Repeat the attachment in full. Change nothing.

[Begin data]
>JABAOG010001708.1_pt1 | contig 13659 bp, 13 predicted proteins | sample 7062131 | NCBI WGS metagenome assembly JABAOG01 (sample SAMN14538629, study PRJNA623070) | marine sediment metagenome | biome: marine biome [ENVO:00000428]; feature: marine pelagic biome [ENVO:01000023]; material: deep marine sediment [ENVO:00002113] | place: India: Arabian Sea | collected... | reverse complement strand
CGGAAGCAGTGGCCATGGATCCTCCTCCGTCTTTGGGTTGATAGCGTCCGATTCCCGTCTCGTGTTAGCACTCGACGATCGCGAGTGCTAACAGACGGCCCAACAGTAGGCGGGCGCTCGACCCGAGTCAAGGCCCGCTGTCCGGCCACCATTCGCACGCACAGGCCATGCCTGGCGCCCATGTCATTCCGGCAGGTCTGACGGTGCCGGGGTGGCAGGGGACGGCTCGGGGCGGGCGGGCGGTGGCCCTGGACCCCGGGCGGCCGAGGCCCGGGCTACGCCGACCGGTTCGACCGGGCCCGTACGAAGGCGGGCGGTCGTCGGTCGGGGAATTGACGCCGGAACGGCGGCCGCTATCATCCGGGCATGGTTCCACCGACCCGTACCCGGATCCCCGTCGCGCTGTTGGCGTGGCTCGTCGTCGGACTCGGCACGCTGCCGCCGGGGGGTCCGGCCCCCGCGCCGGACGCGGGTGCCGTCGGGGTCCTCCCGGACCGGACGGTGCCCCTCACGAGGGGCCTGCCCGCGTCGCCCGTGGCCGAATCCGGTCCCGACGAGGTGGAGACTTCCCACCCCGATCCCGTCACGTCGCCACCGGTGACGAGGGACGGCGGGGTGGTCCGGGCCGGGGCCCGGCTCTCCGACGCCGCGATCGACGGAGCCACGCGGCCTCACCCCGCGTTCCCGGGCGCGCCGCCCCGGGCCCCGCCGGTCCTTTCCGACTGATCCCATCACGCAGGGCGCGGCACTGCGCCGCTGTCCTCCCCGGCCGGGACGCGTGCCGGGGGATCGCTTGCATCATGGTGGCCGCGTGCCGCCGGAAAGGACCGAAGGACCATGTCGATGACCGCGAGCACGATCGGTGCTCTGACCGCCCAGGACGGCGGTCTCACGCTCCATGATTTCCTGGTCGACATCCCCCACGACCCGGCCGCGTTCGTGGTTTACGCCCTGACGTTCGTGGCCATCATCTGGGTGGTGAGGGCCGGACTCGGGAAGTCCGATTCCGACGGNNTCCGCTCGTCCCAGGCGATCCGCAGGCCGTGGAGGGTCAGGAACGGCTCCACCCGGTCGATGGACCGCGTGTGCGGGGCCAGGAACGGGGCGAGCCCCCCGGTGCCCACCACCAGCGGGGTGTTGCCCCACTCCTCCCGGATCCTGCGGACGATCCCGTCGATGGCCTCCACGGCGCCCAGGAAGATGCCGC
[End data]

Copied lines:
>JABAOG010001708.1_pt1 | contig 13659 bp, 13 predicted proteins | sample 7062131 | NCBI WGS metagenome assembly JABAOG01 (sample SAMN14538629, study PRJNA623070) | marine sediment metagenome | biome: marine biome [ENVO:00000428]; feature: marine pelagic biome [ENVO:01000023]; material: deep marine sediment [ENVO:00002113] | place: India: Arabian Sea | collected... | reverse complement strand
CGGAAGCAGTGGCCATGGATCCTCCTCCGTCTTTGGGTTGATAGCGTCCGATTCCCGTCTCGTGTTAGCACTCGACGATCGCGAGTGCTAACAGACGGCCCAACAGTAGGCGGGCGCTCGACCCGAGTCAAGGCCCGCTGTCCGGCCACCATTCGCACGCACAGGCCATGCCTGGCGCCCATGTCATTCCGGCAGGTCTGACGGTGCCGGGGTGGCAGGGGACGGCTCGGGGCGGGCGGGCGGTGGCCCTGGACCCCGGGCGGCCGAGGCCCGGGCTACGCCGACCGGTTCGACCGGGCCCGTACGAAGGCGGGCGGTCGTCGGTCGGGGAATTGACGCCGGAACGGCGGCCGCTATCATCCGGGCATGGTTCCACCGACCCGTACCCGGATCCCCGTCGCGCTGTTGGCGTGGCTCGTCGTCGGACTCGGCACGCTGCCGCCGGGGGGTCCGGCCCCCGCGCCGGACGCGGGTGCCGTCGGGGTCCTCCCGGACCGGACGGTGCCCCTCACGAGGGGCCTGCCCGCGTCGCCCGTGGCCGAATCCGGTCCCGACGAGGTGGAGACTTCCCACCCCGATCCCGTCACGTCGCCACCGGTGACGAGGGACGGCGGGGTGGTCCGGGCCGGGGCCCGGCTCTCCGACGCCGCGATCGACGGAGCCACGCGGCCTCACCCCGCGTTCCCGGGCGCGCCGCCCCGGGCCCCGCCGGTCCTTTCCGACTGATCCCATCACGCAGGGCGCGGCACTGCGCCGCTGTCCTCCCCGGCCGGGACGCGTGCCGGGGGATCGCTTGCATCATGGTGGCCGCGTGCCGCCGGAAAGGACCGAAGGACCATGTCGATGACCGCGAGCACGATCGGTGCTCTGACCGCCCAGGACGGCGGTCTCACGCTCCATGATTTCCTGGTCGACATCCCCCACGACCCGGCCGCGTTCGTGGTTTACGCCCTGACGTTCGTGGCCATCATCTGGGTGGTGAGGGCCGGACTCGGGAAGTCCGATTCCGACGGNNTCCGCTCGTCCCAGGCGATCCGCAGGCCGTGGAGGGTCAGGAACGGCTCCACCCGGTCGATGGACCGCGTGTGCGGGGCCAGGAACGGGGCGAGCCCCCCGGTGCCCACCACCAGCGGGGTGTTGCCCCACTCCTCCCGGATCCTGCGGACGATCCCGTCGATGGCCTCCACGGCGCCCAGGAAGATGCCGC